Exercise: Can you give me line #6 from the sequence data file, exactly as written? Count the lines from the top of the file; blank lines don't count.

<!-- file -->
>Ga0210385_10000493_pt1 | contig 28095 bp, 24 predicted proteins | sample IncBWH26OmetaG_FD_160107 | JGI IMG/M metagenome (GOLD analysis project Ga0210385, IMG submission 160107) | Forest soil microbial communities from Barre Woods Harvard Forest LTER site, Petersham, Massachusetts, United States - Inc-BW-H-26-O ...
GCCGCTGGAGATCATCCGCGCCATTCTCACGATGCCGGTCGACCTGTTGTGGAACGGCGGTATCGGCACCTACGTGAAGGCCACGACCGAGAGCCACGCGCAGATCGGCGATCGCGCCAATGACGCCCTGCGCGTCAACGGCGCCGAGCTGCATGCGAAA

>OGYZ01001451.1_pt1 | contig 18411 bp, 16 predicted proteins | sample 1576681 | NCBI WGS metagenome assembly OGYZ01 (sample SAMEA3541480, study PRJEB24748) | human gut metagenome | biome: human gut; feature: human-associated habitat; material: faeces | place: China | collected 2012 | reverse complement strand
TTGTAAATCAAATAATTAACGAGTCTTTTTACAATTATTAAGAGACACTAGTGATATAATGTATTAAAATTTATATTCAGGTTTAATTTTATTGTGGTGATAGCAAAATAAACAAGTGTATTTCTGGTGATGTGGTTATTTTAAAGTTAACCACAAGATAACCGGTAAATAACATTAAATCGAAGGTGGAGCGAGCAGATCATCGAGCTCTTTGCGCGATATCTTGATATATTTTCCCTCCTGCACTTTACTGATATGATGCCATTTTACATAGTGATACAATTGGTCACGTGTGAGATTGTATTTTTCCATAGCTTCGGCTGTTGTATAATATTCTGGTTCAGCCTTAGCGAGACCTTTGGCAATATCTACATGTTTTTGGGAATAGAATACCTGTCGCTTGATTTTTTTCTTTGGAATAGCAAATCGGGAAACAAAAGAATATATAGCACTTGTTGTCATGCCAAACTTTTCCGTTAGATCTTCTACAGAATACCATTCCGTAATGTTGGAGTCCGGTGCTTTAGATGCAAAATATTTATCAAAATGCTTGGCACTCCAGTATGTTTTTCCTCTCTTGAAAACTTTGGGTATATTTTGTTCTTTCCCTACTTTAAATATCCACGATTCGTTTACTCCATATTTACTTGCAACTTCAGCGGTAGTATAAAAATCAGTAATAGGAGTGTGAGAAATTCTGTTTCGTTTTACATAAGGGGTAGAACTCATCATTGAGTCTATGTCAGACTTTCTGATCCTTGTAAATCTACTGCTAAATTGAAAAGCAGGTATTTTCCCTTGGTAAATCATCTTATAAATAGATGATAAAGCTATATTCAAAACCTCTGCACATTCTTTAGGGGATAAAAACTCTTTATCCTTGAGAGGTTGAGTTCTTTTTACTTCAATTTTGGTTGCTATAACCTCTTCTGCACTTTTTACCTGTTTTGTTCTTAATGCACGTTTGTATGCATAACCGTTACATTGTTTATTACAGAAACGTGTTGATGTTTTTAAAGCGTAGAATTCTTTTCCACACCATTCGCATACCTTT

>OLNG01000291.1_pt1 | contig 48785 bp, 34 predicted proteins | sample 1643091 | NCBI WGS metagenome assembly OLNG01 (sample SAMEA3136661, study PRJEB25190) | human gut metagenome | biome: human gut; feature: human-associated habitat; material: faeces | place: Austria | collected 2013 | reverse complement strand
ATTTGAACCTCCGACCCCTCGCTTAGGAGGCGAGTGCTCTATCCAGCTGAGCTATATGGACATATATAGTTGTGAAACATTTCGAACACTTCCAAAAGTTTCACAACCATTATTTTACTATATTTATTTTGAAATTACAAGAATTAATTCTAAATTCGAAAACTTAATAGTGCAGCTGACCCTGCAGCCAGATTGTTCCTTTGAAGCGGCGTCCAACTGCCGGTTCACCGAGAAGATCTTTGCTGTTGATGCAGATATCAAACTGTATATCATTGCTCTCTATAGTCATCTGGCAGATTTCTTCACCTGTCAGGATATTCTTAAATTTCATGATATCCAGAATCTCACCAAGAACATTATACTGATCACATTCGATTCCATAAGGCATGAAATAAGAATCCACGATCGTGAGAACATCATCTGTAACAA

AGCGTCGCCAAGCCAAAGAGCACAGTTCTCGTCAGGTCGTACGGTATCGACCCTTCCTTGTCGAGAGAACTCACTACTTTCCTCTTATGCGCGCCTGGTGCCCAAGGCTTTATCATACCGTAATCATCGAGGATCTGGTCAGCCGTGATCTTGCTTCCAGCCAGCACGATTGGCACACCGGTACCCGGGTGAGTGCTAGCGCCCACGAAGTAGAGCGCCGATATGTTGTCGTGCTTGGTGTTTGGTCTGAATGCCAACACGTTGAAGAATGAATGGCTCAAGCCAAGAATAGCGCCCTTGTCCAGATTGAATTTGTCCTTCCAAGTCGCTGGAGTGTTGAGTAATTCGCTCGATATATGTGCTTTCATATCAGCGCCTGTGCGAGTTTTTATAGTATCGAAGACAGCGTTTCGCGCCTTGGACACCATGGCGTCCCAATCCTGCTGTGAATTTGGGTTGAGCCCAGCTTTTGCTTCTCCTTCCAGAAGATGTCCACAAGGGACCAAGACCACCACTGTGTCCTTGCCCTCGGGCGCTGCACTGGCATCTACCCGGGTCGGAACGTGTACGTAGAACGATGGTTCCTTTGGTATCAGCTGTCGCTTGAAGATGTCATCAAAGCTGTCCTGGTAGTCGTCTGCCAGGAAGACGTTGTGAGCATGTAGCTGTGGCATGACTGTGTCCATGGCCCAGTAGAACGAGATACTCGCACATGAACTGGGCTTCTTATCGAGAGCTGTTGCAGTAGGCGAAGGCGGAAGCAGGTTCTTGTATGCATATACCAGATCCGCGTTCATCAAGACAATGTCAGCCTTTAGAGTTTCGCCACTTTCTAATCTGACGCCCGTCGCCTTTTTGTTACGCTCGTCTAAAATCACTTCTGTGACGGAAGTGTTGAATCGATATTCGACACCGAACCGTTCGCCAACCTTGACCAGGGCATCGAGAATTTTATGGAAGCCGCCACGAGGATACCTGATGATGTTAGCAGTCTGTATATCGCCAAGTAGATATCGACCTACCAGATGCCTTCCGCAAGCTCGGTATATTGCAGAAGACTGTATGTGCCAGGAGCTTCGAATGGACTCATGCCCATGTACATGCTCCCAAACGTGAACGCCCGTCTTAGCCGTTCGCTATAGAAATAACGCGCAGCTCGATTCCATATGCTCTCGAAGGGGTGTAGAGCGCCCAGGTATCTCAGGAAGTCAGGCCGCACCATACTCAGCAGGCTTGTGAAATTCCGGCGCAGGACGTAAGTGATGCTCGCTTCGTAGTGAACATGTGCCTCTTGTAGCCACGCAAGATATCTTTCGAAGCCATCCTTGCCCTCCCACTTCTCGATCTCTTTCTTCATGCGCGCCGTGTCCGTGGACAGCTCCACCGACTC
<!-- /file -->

ATTTGAACCTCCGACCCCTCGCTTAGGAGGCGAGTGCTCTATCCAGCTGAGCTATATGGACATATATAGTTGTGAAACATTTCGAACACTTCCAAAAGTTTCACAACCATTATTTTACTATATTTATTTTGAAATTACAAGAATTAATTCTAAATTCGAAAACTTAATAGTGCAGCTGACCCTGCAGCCAGATTGTTCCTTTGAAGCGGCGTCCAACTGCCGGTTCACCGAGAAGATCTTTGCTGTTGATGCAGATATCAAACTGTATATCATTGCTCTCTATAGTCATCTGGCAGATTTCTTCACCTGTCAGGATATTCTTAAATTTCATGATATCCAGAATCTCACCAAGAACATTATACTGATCACATTCGATTCCATAAGGCATGAAATAAGAATCCACGATCGTGAGAACATCATCTGTAACAA